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First Person

Ray Elliott

The Oneness of the Human Family

Since 2004, retired chemist Ray Elliott has been visiting western Massachusetts classrooms to share the stories of his experiences as a black soldier during the Second World War and, when he returned home, as a civil rights worker dedicated to nonviolent resistance. He says of his struggles, "I hope someday Iíll be able to develop my story to show all the positive things that came out of all of these negative experiences." With a firm belief that "there is only one race, the human race," Ray often asks students to stand and to take a deep breath. He then tells his audience, "You have breathed in my molecules. Trillions of them. You have become part of me, and I have become part of you."

View a timeline of Ray Elliott's life

Mass Humanities - A Commonwealth of Ideas

"Double V" oral histories are supported in part by a grant from the Massachusetts Foundation for the Humanities, a state affiliate of the National Endowment for the Humanities.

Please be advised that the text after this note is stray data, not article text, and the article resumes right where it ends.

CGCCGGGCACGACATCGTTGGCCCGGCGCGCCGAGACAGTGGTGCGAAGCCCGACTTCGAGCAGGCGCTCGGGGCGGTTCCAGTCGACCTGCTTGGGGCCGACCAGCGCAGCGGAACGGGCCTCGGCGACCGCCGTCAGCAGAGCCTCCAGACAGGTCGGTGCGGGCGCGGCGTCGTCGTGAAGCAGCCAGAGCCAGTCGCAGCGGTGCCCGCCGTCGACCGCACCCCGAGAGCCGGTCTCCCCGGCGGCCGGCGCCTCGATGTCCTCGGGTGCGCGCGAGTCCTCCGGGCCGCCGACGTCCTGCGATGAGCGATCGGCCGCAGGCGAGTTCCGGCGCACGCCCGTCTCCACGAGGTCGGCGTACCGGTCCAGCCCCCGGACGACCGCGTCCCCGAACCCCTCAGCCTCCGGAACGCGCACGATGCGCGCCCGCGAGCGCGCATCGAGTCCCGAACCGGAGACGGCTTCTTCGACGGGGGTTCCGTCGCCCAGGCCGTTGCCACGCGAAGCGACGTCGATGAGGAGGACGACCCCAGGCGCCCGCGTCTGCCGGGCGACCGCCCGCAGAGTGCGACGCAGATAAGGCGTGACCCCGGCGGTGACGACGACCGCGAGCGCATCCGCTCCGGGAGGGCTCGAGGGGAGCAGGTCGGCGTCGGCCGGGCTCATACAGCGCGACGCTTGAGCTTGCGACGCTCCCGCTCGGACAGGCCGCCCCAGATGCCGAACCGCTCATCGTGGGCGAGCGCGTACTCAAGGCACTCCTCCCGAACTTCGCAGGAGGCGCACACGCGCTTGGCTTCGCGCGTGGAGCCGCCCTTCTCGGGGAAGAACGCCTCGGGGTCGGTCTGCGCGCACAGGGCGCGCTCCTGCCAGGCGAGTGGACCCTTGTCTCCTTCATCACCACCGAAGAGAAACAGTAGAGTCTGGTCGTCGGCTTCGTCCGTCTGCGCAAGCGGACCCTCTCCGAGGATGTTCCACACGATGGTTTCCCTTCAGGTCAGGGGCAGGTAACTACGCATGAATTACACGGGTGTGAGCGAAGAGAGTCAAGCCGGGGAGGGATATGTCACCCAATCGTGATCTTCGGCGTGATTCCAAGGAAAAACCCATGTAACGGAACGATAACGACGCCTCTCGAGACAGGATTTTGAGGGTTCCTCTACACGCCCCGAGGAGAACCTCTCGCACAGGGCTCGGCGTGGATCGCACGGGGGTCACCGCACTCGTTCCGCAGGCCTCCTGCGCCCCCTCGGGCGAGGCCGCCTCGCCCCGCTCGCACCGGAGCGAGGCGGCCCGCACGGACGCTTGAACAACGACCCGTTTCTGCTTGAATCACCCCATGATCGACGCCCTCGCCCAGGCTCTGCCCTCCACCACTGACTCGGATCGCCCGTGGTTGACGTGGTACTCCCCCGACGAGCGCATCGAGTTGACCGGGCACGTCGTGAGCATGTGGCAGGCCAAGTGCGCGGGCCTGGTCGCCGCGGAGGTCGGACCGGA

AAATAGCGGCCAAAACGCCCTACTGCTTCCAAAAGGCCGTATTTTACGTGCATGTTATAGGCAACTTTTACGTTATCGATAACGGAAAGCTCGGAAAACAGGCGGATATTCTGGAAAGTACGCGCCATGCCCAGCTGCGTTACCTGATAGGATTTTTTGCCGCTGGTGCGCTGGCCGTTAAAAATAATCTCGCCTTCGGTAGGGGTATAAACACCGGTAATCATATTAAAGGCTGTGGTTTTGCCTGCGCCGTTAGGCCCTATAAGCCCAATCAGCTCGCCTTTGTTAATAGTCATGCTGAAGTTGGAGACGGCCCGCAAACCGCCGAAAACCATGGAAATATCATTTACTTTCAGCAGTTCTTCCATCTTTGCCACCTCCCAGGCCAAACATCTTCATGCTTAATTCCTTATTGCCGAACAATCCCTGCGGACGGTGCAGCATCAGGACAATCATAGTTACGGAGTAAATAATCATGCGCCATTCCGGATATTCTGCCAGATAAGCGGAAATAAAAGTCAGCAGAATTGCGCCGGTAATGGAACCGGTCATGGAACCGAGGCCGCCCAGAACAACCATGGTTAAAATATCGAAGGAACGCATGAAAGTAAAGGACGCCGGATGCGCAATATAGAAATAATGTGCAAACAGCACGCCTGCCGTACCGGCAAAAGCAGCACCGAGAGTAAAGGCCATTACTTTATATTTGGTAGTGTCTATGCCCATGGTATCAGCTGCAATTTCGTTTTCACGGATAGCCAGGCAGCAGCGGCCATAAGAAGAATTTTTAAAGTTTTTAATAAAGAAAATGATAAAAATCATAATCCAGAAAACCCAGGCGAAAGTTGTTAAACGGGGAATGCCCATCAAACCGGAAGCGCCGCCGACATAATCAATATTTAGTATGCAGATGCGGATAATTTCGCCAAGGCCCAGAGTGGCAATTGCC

Ray Elliott's Stories

goodbye alexander poster


World War I and after:
Ray's early life and his father's participation in the Great War

black soldiers awaiting transport to Guam


World War II:
Ray's military service during the Second World War

logo for double v campaign


World War II: "Two Wars to Win":
The Double V symbol inspires the fight against fascism abroad and racism at home

dr. martin luther king talking to malcolm x outside with police officer on left

1945 and after

Life in Cold War America:
The GI Bill, Chemistry, Malcolm X and the Civil Rights Act

Listen to Ray Elliott's full interview.

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